The good news is, it’s very typical to run Kafka topics with 20, 50, or even 100 partitions per topic, and this typically provides enough parallelism and availability for almost any need.
Finally, availability is provided with the same mechanism. If you unplug a BalancedConsumer, its partitions are returned to the group, and other group members can take ownership. This is especially powerful in a Storm topology, where a Spout using a BalancedConsumer might have parallelism of 10 or 20, and single Spout instance failures would trigger rebalancing automatically.
Pure Python vs rdkafka¶
A commonly used Kafka utility is kafkacat, which is written by Magnus Edenhill. It is written in C and makes use of the librdkafka library, which is a pure C wrapper for the Kafka protocol that has been benchmarked to support 3 million messages per second on the consumer side. A member of the Parse.ly team has written a pykafka binding for this library which serves two purposes: a) speeding up Python consumers and b) providing an alternative protocol implementation that allows us to isolate protocol-level bugs.
Note that on the consumer side, librdkafka only handles direct communication with the Kafka broker. Therefore, BalancedConsumer still makes use of pykafka’s pure Python Zookeeper handling code to implement partition rebalancing among consumers.
Under the hood, librdkafka is wrapped using Python’s C extension API, therefore it adds a little C wrapper code to pykafka’s codebase. Building this C extension requires that librdkafka is already built and installed on your machine (local or production).
By the end of November, rdkafka will be a fully supported option of
pykafka. This means SimpleConsumers can be sped up to handle larger
streams without rebalancing, and it also means BalancedConsumer’s get
better per-core or per-process utilization. Making use of this protocol
is as simple as passing a
use_rdkafka=True flag to the appropriate
consumer or producer creation functions.
Kafka lacks a coherent release management process, which is one of the worst parts of the project. Minor dot-version releases have dramatically changed client protocols, thus resembling major version changes to client teams working on projects like pykafka. To help sort through the noise, here is a compatibility matrix for Kafka versions of whether we have protocol support for these versions in latest stable versions of our consumer/producer classes:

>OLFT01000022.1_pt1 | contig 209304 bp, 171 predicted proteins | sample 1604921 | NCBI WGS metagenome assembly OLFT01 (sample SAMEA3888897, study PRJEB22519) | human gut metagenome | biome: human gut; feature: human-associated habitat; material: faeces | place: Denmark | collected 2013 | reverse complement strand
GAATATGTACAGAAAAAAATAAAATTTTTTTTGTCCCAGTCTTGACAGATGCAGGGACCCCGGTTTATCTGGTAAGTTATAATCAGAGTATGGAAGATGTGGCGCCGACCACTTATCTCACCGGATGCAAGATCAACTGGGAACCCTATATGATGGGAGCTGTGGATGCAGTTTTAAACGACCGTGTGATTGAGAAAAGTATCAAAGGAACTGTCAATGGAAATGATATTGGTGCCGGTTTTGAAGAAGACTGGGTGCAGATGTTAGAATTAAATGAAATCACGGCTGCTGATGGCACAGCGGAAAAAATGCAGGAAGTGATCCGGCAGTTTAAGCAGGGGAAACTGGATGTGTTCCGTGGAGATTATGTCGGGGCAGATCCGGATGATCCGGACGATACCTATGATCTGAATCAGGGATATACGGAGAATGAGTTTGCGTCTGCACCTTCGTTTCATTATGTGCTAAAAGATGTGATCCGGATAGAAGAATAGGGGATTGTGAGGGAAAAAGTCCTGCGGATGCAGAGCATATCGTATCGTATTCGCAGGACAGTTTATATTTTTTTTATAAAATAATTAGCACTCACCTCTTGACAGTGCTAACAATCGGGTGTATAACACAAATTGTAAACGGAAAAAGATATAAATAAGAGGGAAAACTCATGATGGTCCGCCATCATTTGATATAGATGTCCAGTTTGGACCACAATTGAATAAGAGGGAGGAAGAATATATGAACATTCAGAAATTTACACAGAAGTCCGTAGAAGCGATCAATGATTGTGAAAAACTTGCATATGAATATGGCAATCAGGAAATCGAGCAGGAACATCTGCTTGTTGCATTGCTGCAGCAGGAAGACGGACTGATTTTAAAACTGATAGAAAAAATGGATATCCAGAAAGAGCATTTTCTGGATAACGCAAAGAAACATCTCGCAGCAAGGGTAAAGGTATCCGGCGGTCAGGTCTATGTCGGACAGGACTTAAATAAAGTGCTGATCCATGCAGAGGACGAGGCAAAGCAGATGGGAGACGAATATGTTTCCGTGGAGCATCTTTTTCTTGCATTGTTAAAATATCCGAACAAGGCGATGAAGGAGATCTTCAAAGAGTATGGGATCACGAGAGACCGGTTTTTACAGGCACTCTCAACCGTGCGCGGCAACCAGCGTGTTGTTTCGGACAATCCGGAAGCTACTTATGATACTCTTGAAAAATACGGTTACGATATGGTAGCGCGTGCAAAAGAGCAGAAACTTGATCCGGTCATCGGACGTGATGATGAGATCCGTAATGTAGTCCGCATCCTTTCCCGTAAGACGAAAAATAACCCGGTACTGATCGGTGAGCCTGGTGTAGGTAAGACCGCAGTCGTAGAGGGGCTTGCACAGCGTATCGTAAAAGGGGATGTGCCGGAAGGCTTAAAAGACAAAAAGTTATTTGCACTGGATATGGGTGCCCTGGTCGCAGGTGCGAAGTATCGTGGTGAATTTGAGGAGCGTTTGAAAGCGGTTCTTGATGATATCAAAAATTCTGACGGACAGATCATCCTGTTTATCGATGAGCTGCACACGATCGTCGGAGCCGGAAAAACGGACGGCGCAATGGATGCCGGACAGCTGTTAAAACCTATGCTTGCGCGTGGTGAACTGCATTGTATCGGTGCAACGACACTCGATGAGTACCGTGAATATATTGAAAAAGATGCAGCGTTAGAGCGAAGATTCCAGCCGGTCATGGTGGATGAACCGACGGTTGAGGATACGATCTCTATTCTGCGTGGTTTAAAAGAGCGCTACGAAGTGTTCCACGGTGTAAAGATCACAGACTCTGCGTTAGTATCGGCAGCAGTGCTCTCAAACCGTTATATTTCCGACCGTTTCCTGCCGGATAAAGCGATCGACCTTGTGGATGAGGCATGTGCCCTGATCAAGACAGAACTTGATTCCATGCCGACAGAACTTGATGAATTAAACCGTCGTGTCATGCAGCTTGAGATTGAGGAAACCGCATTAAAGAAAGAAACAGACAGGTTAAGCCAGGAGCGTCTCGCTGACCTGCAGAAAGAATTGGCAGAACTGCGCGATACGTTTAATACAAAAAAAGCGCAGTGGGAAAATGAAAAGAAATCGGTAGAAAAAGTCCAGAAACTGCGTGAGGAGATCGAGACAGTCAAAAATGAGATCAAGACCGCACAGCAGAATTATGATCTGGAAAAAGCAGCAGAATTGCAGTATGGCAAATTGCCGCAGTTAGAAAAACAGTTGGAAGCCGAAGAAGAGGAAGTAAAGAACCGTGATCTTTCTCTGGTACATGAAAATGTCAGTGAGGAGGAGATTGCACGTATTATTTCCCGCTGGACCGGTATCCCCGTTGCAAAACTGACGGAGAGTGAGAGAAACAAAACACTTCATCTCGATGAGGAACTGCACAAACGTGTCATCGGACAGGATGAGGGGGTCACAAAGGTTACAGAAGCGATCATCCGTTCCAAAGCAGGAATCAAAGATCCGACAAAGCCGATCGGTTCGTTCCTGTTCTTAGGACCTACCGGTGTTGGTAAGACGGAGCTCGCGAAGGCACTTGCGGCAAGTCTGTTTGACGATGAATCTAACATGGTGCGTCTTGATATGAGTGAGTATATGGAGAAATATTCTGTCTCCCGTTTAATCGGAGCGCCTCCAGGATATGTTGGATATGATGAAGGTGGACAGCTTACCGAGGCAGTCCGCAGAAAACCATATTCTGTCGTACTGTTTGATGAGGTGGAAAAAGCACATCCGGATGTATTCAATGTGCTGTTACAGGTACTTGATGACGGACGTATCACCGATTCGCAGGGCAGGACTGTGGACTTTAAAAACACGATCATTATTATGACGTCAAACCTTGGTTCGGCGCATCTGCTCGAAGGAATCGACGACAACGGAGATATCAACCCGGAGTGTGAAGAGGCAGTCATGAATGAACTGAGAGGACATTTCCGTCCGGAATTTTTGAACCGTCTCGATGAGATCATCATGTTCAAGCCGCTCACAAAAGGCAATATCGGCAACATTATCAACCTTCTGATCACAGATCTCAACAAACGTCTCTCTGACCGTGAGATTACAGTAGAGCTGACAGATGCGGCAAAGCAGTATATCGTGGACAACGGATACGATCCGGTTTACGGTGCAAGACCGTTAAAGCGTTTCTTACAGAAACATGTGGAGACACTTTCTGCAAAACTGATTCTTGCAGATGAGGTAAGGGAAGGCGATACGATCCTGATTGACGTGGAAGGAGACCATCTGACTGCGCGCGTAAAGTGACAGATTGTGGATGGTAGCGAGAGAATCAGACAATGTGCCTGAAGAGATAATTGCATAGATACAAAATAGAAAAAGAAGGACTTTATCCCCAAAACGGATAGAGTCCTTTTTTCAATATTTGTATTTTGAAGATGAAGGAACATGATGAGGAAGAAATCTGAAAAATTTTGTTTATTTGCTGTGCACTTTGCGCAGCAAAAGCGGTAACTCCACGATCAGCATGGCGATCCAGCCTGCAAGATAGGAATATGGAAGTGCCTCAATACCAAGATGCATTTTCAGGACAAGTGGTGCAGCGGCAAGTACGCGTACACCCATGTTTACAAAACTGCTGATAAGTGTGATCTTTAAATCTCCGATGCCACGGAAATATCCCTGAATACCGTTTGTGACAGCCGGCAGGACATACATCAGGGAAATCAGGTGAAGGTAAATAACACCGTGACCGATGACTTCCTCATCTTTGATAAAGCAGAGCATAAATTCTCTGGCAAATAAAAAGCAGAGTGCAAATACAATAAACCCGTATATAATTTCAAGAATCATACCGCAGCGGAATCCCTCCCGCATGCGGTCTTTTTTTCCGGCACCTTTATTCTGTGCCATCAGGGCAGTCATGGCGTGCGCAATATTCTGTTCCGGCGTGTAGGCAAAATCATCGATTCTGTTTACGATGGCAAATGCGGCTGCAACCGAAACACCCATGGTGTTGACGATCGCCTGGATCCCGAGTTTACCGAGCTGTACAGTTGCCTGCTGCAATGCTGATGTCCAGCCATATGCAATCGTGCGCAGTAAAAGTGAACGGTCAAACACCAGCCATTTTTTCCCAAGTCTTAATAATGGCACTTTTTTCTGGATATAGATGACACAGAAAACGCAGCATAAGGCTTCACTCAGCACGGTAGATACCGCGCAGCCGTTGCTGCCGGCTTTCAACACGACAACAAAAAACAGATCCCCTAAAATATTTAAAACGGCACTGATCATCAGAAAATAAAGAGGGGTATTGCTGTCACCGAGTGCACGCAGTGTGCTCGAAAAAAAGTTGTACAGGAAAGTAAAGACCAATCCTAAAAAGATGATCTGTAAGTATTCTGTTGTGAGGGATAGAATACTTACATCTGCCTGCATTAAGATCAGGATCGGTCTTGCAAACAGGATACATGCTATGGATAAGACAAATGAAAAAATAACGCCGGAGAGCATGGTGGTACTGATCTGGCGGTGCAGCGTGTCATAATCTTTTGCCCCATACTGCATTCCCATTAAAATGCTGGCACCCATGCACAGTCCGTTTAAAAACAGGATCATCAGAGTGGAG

Note that 0.9.0.0 is currently in “release candidate” stage as of November 2015.
Core Kafka Issues On Our Radar¶
There are several important Kafka core issues that are on our radar and that have changed things dramatically (hopefully for the better) in the new Kafka 0.9.0 release version. These are summarized in this table:
|New Consumer API||N/A||Added||KAFKA-1328|
|New Consumer API Extras||N/A||In Flux||KAFKA-1326|
Let’s focus on three areas here: new consumer API, security, and broker/ZK crash.
New Consumer API¶
One of the biggest new features of Kafka 0.9.0 is a brand new Consumer API. The good news may be that despite introducing this new API, they may still support their “old” APIs that were stabilized in Kafka 0.8.2. We are going to explore this as this would provide a smoother upgrade path for pykafka users for certain.
The main difference for this new API is moving more of the BalancedConsumer partition rebalancing logic into the broker itself. This would certainly be a good idea to standardize how BalancedConsumers work across programming languages, but we don’t have a lot of confidence that this protocol is bug-free at the moment. The Kafka team even describes their own 0.9.0 consumer as being “beta quality”.
This is one of Kafka’s top requests. To provide secure access to Kafka topics, people have had to use the typical IP whitelisting and VPN hacks, which is problematic since they can often impact the overall security of a system, impact performance, and are operationally complex to maintain.
The Kafka 0.9.0 release includes a standard mechanism for doing SSL-based security in communicating with Kafka brokers. We’ll need to explore what the requirements and limitations are of this scheme to see if it can be supported directly by pykafka.
This is perhaps the most annoying issue regarding this new release. We have several reports from the community of Kafka brokers that crash as a result of a coordination issue with Zookeeper. A bug fix was worked on for several months and a patched build of 0.8.1 fixed the issue permanently for some users, but because the Kafka community cancelled a 0.8.3 release, favoring 0.9.0 instead, no patched build of 0.8.2 was ever created. This issue is fixed in 0.9.0, however.
The Way Forward¶
We want pykafka to support 0.8.2 and 0.9.0 in a single source tree. We’d like the rdkafka implementation to have similar support. We think this will likely be supported without using Kafka’s 0.9.0 “New Consumer API”. This will give users a 0.9.0 upgrade path for stability (fixing the Broker/ZK Crash, and allowing use of SimpleConsumer, BalancedConsumer, and C-optimized versions with rdkafka).
We don’t know, yet, whether the new Security/SSL scheme requires use of the new Consumer APIs. If so, the latter may be a blocker for the former. We will likely discover the answer to this in November 2015.
A tracker issue for Kafka 0.9.0 support in pykafka was opened, and that’s where discussion should go for now.